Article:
I sincerely believe that it is far more beneficial and far less costly to help a child build confidence than it is to fix an adult who has little or none.

We are our own worst enemies

young sad manIt is a fact, WE ARE OUR OWN WORST ENEMIES.  Who hurts ourselves more than we do?  Except for extreme cases, nobody does.  We put ourselves in situations where we allow ourselves to be hurt, we talk to ourselves in a negative way, we put ourselves down, we call ourselves ‘stupid’, we tell ourselves that we are worthless.

Other people will often hurt us and then disappear from our lives, but we will continue to repeat their unkind or cruel words over and over again in our minds, sometimes for the rest of our lives.  We will re-live the abusive actions and tell ourselves that we deserved what happened.   We create harmful habits that hurt us continually.

Self-harming has become a growing problem with young people.  Stats show that at least one in four teens are using harmful behaviours, such as eating disorders, cutting, and self-criticism.  Some young people are convinced that inflicting pain on themselves is the only way to feel alive and often this is the only thing that they are able to control in their lives.

Parents and other adults are often hesitant to discuss these topics and will avoid speaking with the young people in their lives.  This creates a feeling of loneliness that will cause these neglected young people to isolate themselves when they really need to connect with someone.   Sadly, some media sites encourage self-harm by promoting and glorifying these actions.

It is important that we take action to help young people today realize that their lives are valuable and they should never do harm to themselves.  Start a conversation with the young people around you and let them know how special they are.  Help them build confidence and increase their self-esteem.  Be a positive role model and help someone become their own best friend!

Here is an article on this topic with some information on a new campaign to address this issue.

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Show love to your children

My husband was checking his Facebook account this morning and I was reading my emails.   He likes watching the short video clips and I heard the sound of a lady’s voice screaming.  When I looked to see what he was watching, it was a clip about a mother yelling and using the F word, at her child to clean up the mess in the bedroom and that she was posting this on Facebook, apparently for the purpose of shaming the child.

I know there are many parents who raise their children in this type of negative environment, but hearing and seeing this really upset me.  I wrote a quick comment – ‘This is a terrible thing to do to a child.  It will destroy their esteem.”  I wanted to add more and tell her that she should be ashamed of herself, but I stopped myself.   I’ve learned to see people from a different perspective and I realized that this women had probably been raised in a similar environment and probably thought she was doing the right thing.  Some of the comments she received from other people were praising her for taking control of her child.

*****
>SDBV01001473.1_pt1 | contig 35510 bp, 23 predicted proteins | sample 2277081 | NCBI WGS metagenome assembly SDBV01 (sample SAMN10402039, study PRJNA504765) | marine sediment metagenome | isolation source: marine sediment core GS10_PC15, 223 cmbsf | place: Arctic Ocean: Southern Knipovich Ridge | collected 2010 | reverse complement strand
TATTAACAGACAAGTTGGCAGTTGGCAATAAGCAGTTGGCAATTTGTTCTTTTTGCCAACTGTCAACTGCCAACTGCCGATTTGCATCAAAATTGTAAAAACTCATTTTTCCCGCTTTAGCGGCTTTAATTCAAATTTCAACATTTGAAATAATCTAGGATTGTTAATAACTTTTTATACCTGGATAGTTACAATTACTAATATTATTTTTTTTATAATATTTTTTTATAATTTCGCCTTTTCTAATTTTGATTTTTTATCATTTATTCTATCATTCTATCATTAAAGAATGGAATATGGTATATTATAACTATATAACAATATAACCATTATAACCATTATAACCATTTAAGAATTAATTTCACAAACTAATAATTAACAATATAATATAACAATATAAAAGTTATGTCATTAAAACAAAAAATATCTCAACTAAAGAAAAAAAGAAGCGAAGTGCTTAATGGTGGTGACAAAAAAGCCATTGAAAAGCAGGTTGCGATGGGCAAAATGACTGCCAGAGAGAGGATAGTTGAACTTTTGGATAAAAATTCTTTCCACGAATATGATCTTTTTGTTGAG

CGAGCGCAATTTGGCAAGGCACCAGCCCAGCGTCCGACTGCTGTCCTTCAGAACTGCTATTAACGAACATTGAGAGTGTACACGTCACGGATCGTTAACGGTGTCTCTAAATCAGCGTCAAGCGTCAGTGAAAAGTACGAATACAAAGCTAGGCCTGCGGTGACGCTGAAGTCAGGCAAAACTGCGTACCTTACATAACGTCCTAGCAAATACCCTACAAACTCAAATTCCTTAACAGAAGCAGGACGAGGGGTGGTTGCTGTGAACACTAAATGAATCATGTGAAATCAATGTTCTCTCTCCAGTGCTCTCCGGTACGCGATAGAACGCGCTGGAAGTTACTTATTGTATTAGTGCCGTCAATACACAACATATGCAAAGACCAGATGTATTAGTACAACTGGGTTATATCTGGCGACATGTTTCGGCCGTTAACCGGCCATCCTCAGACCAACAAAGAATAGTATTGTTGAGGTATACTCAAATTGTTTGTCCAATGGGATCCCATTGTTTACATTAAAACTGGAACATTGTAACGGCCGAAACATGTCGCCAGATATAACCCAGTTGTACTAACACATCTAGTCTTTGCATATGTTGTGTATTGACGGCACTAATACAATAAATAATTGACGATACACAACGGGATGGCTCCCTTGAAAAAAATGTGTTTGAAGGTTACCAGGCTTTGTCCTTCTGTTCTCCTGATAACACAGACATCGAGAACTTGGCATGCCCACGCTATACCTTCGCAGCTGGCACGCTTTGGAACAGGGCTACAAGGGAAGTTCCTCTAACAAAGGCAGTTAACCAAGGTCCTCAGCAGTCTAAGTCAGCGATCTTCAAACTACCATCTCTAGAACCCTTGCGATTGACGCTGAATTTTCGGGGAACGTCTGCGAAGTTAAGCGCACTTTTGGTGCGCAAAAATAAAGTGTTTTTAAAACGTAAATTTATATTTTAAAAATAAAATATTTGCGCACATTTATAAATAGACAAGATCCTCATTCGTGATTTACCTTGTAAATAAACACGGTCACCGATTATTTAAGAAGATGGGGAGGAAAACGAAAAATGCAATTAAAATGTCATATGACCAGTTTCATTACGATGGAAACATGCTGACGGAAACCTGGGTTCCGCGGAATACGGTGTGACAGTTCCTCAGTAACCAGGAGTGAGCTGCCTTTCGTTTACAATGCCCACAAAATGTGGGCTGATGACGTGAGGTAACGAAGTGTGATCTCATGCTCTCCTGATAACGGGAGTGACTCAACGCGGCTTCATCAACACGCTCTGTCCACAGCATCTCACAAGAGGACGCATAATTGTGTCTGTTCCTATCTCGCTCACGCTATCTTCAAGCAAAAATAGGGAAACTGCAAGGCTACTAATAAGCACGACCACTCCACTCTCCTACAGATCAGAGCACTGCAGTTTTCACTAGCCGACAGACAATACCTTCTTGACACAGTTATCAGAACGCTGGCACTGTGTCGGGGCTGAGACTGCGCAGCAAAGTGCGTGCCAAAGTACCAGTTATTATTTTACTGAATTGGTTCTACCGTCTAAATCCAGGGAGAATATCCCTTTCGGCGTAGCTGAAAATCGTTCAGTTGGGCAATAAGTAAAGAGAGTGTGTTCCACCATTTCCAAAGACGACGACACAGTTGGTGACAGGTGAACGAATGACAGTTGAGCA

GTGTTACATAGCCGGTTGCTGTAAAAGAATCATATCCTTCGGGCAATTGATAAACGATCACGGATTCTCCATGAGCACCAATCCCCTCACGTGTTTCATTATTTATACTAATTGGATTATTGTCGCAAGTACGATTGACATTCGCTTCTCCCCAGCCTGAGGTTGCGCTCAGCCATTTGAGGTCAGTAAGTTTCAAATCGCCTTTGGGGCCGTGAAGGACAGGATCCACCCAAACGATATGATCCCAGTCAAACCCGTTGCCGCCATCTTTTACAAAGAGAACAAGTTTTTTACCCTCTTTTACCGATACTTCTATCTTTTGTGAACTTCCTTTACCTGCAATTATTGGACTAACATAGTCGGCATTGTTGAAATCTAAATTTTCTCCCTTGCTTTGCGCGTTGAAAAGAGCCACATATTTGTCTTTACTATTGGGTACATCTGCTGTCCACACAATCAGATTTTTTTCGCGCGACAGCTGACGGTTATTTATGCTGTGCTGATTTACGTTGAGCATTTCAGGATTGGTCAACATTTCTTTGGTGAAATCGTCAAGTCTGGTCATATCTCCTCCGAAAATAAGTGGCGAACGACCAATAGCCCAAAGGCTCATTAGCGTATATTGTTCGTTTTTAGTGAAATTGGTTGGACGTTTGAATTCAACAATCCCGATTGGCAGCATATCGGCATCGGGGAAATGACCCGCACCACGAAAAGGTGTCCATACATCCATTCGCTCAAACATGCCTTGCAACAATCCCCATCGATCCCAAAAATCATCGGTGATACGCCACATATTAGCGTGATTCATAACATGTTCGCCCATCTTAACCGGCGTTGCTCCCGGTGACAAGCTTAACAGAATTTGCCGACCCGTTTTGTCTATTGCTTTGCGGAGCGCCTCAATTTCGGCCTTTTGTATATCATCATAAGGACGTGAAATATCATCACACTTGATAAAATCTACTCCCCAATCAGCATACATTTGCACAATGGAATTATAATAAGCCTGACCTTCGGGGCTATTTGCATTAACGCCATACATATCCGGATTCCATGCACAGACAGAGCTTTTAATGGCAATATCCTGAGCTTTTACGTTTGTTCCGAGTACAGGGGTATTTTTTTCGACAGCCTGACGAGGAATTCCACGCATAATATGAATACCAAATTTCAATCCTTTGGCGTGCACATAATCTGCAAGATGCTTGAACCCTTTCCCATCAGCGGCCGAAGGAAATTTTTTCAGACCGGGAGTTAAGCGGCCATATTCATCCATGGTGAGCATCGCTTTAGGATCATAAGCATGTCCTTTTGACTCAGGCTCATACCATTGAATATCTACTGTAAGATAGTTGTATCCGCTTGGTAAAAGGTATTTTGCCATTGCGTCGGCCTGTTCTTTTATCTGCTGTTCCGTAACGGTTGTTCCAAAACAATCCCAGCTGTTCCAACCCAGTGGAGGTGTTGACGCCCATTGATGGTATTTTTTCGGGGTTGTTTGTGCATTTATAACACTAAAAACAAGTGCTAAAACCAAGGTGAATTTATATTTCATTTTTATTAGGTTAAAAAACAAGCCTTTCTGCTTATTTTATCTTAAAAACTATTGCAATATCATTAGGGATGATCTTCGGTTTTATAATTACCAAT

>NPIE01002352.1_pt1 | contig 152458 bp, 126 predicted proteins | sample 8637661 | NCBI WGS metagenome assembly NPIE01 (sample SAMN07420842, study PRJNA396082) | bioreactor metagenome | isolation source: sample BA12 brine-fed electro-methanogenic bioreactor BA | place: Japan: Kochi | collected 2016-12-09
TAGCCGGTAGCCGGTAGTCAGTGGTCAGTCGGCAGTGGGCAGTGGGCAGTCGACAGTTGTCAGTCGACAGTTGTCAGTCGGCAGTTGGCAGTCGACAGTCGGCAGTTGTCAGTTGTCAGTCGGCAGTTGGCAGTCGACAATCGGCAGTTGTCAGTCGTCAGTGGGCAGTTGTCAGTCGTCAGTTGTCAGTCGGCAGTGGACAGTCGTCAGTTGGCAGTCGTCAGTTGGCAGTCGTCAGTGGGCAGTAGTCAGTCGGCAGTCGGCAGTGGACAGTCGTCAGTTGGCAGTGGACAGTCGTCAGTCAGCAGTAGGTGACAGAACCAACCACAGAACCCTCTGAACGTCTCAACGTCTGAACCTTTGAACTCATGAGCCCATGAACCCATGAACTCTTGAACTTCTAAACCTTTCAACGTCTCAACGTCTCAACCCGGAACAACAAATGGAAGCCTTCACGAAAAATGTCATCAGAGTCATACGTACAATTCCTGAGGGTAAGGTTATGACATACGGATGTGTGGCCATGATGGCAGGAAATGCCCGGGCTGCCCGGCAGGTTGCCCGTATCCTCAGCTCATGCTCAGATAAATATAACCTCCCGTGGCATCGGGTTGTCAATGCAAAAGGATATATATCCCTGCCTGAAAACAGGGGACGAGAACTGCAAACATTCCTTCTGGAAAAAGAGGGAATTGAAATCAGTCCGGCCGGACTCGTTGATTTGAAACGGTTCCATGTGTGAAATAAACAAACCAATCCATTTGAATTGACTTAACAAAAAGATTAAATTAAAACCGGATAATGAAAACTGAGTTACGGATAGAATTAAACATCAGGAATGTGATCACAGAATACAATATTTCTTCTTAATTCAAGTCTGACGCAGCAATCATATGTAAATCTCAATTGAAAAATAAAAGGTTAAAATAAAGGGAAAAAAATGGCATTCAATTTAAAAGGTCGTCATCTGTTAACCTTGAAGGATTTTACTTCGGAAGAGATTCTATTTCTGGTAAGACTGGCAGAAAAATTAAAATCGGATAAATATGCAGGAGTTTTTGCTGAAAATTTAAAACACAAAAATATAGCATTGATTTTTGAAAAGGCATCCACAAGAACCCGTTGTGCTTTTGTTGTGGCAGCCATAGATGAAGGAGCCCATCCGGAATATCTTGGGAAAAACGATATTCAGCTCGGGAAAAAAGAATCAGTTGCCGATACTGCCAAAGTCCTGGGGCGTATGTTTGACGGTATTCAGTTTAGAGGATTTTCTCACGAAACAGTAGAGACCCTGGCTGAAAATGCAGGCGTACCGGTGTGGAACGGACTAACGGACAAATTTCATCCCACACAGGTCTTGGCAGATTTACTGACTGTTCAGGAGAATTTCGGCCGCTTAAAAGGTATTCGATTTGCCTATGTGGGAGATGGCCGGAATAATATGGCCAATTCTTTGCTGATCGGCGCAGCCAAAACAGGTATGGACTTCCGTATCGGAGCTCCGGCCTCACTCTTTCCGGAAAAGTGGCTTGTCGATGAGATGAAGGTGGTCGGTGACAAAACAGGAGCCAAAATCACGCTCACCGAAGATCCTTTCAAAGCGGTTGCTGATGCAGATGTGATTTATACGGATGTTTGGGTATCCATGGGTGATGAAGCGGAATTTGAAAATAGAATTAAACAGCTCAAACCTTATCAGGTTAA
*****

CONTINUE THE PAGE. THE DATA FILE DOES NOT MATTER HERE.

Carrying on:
It’s sad that people think it is okay to raise a child by controlling them, belittling them and criticizing them.  This only creates an adult who has insecurities, fears and the inability to make good choices in life.  Children need to be raised in a loving, encouraging environment if they are to become responsible, caring adults.

I feel very sorry for that poor child that was criticized and put down on Facebook where everyone could see it.  What a cruel form of punishment!  However, I also feel sorry for that mother who didn’t know any better.

It is so important that we try to be good examples for those around us, whether they are children, teens or adults and try to model love and kissing little baby

Parents, please love your children with all your heart.  Children are special!

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Why are people so nasty?

When I was a child,  I had my share of mean comments from other kids that bullied me.  Almost every day, I heard words that were intended to hurt me.  Being small, I was called pipsqueak, tiny, midget, shorty.   Descriptive words were often added:  dumb kid, mouseface, stupid baby.   I hated going out for recess because I didn’t have any friends and I knew that I would be targeted.  Sometimes, the bullies were busy with someone else and I was spared until the next time.  Thankfully, I when I was in class, the bullies had to be quiet and respect the teachers so I didn’t hear those unkind words.  Then when I went home from school, the bullying stopped and I had peace until the next day or the next time.